You of course understand that I sympathize warmly in the general scope & conclusion of your whole argument – viz. That there is no principle of natural right (so called) which requires any man to bear allegiance to a government any longer than he may chose to do so. My objections lie to the particular appeal you have made to history, to show that this principle was asserted in the American Revolution. I deny that this principle was then asserted, and merit that the action then taken was in many respects in violation of this principle, which I am willing to admit, and indeed claim, that another principle, namely that of State Sovereignty, was then asserted or maintained; and that from this principle, by a secondary argument, the right of each individual to secede from the State can be proved by us, though it would have been repudiated by the men of the Revolution and was in conflict with their proceedings.
The assertion of the doctrine of State Sovereignty and the Right of Secession is the distinction doctrine which America has contributed to political progress – the first action of sovereignty is that it is a personal attribute of the Ruler and this notion finds its natural embodiment in an absolute monarchy; the next idea in advance is to attribute sovereignty to the nation, and the natural embodiment of this improved conception is in a limited monarchy or representative government. The third step in progress is to suppose that the Sovereignty resides in separate communities, which are voluntarily united politically, for their own advantage; – this is the doctrine of State Sovereignty, and is most suitably embodied in a voluntary confederacy. The last step will be the acceptance of the doctrine of individual sovereignty, or the right of every man to secede from the State, and to be controlled by himself alone so long as he does not trespass on others.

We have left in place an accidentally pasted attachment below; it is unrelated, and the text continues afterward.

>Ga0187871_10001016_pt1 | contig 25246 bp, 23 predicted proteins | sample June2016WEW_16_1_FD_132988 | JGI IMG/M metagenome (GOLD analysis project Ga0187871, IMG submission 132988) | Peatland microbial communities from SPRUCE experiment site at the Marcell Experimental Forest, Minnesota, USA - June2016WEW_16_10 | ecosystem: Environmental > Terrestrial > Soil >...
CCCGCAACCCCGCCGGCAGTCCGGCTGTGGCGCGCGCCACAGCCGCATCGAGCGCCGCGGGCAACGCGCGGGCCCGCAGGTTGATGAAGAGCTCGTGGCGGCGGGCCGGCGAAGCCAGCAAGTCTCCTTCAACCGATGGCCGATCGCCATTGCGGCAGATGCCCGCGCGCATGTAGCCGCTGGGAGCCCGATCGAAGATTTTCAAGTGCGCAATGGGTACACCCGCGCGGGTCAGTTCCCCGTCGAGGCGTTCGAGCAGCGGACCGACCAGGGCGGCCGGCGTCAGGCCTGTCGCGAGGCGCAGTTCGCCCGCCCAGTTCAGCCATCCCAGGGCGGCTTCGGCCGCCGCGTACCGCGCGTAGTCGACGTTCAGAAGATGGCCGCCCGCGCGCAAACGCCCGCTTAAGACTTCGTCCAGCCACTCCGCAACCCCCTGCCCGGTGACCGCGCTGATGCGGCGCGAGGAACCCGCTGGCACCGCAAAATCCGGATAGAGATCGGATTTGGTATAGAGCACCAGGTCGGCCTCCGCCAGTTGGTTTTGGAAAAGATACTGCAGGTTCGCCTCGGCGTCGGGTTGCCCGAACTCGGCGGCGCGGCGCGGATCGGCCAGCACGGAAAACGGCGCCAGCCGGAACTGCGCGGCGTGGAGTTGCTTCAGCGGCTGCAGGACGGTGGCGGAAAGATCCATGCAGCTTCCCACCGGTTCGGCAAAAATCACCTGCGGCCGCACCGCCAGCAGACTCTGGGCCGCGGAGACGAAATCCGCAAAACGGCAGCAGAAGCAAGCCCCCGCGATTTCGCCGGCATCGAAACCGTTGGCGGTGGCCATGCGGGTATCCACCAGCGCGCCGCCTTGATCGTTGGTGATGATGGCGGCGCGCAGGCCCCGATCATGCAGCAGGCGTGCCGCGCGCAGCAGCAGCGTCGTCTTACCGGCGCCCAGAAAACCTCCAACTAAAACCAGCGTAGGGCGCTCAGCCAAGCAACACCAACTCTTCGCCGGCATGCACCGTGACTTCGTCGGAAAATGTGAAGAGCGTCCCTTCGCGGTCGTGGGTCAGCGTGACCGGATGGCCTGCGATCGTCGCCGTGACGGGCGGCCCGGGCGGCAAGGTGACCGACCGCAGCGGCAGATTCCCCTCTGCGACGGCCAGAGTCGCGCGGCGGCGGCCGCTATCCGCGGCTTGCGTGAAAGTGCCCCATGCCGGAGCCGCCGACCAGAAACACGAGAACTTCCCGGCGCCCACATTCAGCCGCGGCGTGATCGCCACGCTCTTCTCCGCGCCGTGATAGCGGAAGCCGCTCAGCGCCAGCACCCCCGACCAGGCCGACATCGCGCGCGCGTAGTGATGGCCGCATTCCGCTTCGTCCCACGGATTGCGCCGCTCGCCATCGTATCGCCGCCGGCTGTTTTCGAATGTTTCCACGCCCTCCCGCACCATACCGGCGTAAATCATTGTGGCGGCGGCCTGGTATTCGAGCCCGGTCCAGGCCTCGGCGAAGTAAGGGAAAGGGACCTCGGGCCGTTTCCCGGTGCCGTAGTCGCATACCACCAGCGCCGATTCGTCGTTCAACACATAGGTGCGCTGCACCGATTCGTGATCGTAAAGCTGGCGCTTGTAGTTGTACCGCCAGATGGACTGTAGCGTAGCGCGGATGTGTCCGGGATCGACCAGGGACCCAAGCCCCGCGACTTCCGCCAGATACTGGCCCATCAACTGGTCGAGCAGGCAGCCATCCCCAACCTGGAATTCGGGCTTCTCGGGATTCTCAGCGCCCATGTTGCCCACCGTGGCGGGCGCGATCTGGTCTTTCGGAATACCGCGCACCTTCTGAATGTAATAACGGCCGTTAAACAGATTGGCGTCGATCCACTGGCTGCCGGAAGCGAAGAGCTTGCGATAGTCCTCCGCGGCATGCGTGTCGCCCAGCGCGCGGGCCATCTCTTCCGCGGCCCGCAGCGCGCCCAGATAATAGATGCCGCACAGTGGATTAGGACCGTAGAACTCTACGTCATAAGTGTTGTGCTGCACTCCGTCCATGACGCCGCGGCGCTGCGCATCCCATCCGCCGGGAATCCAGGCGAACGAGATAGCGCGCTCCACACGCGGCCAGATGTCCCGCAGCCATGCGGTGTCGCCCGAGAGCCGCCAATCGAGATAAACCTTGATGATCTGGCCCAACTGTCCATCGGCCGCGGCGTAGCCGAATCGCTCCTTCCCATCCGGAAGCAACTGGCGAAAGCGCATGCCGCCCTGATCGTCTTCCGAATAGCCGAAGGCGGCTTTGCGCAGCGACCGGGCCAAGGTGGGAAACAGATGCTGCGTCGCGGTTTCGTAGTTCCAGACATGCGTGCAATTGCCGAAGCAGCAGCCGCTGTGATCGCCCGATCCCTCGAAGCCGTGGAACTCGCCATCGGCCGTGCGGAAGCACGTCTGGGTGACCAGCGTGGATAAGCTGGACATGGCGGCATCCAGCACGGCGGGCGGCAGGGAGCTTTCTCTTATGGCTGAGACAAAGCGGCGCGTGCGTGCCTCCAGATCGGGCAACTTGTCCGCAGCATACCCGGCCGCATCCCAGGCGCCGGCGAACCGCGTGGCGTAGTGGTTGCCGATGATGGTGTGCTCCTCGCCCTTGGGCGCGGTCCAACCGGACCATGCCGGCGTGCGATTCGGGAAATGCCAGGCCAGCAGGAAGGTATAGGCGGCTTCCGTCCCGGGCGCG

But the most radical doctrine that has as yet
been supported by any large numbers of people is the doctrine of State
Sovereignty. In denying that, and
asserting the doctrine of natural sovereignty in place of it, I think the
In your argument, I think you miss a point by not dwelling on this doctrine – and that the absence of allusion to it makes some of your arguments unintelligible. For instance on pp. 13 and 14 you say that rebels are not traitors because “having pledged no faith they broke none,” while almost all persons brought up in the belief of National Sovereignty will consider that a rebel who has taken an oath of allegiance and then repudiates it (as so many of the Southerners did) have pledged faith and broken it – and such persons will not be able soon to see what you can possibly mean by this argument.
I am, dear Sir,
Yours Sincererly, Robt. B. Minturn